Stink bombs, or "malodorants," have actually been used by the military as far back as World War II. That's when American scientists developed a stink weapon nicknamed "Who Me" for use by the French resistance against Nazi soldiers. The idea was that French resistors could walk up to German soldiers and spray them with poop smell, thus embarrassing them, and, after an unknown second step, the Nazis would lose the war. As you didn't learn about this in history class, it's probably clear that this tactic didn't work.
As members of the French resistance discovered, if you try to spray a chemical mist at another person while standing close by, a lot of that s**t is going to get on you. The sprayer ended up smelling just as bad as the person being sprayed, and it took about two weeks for everybody involved to realize that "Who Me" was a dismal failure.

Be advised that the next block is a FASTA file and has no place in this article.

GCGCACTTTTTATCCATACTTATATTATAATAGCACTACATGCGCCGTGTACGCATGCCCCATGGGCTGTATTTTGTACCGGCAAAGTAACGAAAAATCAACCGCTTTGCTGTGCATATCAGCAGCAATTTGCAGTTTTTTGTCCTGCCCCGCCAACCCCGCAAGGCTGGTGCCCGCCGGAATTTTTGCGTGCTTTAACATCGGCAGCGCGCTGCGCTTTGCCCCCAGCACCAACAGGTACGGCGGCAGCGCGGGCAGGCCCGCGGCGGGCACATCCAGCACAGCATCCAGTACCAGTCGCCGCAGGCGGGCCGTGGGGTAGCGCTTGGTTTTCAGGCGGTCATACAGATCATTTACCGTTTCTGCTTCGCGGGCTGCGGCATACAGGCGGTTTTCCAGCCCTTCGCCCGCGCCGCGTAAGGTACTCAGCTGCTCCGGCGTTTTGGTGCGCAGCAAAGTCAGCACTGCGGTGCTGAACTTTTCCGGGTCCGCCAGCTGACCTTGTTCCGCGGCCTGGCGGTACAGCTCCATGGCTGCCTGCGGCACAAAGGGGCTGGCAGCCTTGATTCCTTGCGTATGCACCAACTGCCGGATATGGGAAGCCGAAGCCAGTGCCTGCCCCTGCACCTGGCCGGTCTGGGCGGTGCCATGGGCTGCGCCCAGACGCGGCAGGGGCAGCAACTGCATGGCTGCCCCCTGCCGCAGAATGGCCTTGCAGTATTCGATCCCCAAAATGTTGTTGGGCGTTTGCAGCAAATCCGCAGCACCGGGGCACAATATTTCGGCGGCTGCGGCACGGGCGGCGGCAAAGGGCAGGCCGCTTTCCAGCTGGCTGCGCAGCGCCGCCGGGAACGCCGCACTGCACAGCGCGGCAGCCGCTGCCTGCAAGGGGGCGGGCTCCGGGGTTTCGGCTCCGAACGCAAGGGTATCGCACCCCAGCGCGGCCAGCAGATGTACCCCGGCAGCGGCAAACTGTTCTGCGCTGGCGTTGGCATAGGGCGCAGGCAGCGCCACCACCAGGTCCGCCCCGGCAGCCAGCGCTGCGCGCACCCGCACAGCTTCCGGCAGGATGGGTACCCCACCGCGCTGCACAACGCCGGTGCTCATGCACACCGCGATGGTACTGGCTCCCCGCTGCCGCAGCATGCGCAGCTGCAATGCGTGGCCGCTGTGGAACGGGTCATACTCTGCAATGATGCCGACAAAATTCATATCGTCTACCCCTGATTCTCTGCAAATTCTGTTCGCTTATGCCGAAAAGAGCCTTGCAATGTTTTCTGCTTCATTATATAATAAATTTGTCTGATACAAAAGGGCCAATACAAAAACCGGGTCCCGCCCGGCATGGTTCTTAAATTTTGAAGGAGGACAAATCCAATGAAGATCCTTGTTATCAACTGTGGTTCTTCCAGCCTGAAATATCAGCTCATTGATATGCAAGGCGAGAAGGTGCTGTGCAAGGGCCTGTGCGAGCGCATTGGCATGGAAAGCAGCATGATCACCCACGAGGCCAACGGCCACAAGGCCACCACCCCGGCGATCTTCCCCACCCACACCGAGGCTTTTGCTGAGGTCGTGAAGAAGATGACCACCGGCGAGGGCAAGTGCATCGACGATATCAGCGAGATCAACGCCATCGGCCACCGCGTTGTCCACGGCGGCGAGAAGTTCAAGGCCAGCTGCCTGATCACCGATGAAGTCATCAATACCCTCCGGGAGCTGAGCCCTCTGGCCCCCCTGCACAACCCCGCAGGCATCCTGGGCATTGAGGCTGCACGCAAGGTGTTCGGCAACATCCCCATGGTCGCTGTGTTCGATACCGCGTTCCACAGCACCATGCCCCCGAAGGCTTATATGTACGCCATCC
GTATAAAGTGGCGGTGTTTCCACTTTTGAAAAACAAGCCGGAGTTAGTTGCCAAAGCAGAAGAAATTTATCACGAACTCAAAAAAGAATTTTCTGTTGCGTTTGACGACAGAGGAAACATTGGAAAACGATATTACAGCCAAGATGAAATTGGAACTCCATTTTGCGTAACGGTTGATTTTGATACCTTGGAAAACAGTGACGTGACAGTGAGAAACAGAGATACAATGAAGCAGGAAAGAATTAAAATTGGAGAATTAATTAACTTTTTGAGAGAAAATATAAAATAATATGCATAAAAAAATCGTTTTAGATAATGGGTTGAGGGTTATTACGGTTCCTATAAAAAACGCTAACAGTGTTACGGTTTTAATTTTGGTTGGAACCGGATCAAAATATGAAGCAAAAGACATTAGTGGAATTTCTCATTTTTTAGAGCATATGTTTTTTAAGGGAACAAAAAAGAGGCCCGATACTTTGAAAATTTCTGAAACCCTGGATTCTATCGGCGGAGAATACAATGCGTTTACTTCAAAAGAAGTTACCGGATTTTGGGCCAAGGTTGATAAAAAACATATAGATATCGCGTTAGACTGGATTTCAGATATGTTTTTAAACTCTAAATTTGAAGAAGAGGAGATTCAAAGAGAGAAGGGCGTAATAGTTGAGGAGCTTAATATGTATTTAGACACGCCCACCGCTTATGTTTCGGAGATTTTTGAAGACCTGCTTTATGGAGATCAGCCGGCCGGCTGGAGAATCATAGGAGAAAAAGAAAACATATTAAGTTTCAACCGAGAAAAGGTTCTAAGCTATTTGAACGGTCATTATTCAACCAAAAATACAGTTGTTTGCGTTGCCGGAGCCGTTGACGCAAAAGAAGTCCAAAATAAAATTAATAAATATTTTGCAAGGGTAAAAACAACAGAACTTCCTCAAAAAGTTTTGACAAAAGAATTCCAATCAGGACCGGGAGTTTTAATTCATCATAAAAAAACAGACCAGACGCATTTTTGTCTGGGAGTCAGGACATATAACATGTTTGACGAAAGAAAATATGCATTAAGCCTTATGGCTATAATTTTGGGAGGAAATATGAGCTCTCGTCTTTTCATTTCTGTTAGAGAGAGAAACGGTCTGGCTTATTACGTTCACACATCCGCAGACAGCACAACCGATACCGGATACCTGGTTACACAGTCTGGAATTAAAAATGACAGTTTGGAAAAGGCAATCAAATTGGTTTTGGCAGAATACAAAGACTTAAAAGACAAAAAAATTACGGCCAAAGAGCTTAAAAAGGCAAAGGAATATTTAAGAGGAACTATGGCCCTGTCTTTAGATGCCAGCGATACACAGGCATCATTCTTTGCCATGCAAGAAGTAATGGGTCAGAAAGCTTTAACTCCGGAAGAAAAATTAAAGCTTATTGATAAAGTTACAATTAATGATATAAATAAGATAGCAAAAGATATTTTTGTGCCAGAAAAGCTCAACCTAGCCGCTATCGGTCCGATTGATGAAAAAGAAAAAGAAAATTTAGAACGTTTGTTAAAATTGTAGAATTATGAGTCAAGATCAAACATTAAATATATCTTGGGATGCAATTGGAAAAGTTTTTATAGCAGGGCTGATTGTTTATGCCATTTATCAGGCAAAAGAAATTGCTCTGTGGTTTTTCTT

High-ranking Nazis spent all day sweating in leather trench coats, rendering the spray redundant.
DARPA's XM1063 bomb resolved most of these issues, but another point that has raised eyebrows here is that you need to be ridiculously racist in order to get poop bombs to work, and not just the OK form of racism that involves French people. Diet, culture and lifestyle choices mean that different populations perceive many smells differently, and if you want to create a stink bomb, you need to profile members of the target population and then build a weapon specifically for them.
We're not going to tell you what a bad idea it is to develop racially profiled weapons, since we're assuming that you were all awake for at least five minutes during your high school history class. But this is pretty much why the perfect stink bomb has evaded the U.S. military all these years -- they're actually not racist enough to have figured out how to develop a weapon that's sufficiently effective. But for all the reasons why a war effort might fail, "lack of racism" is probably one of the most socially acceptable.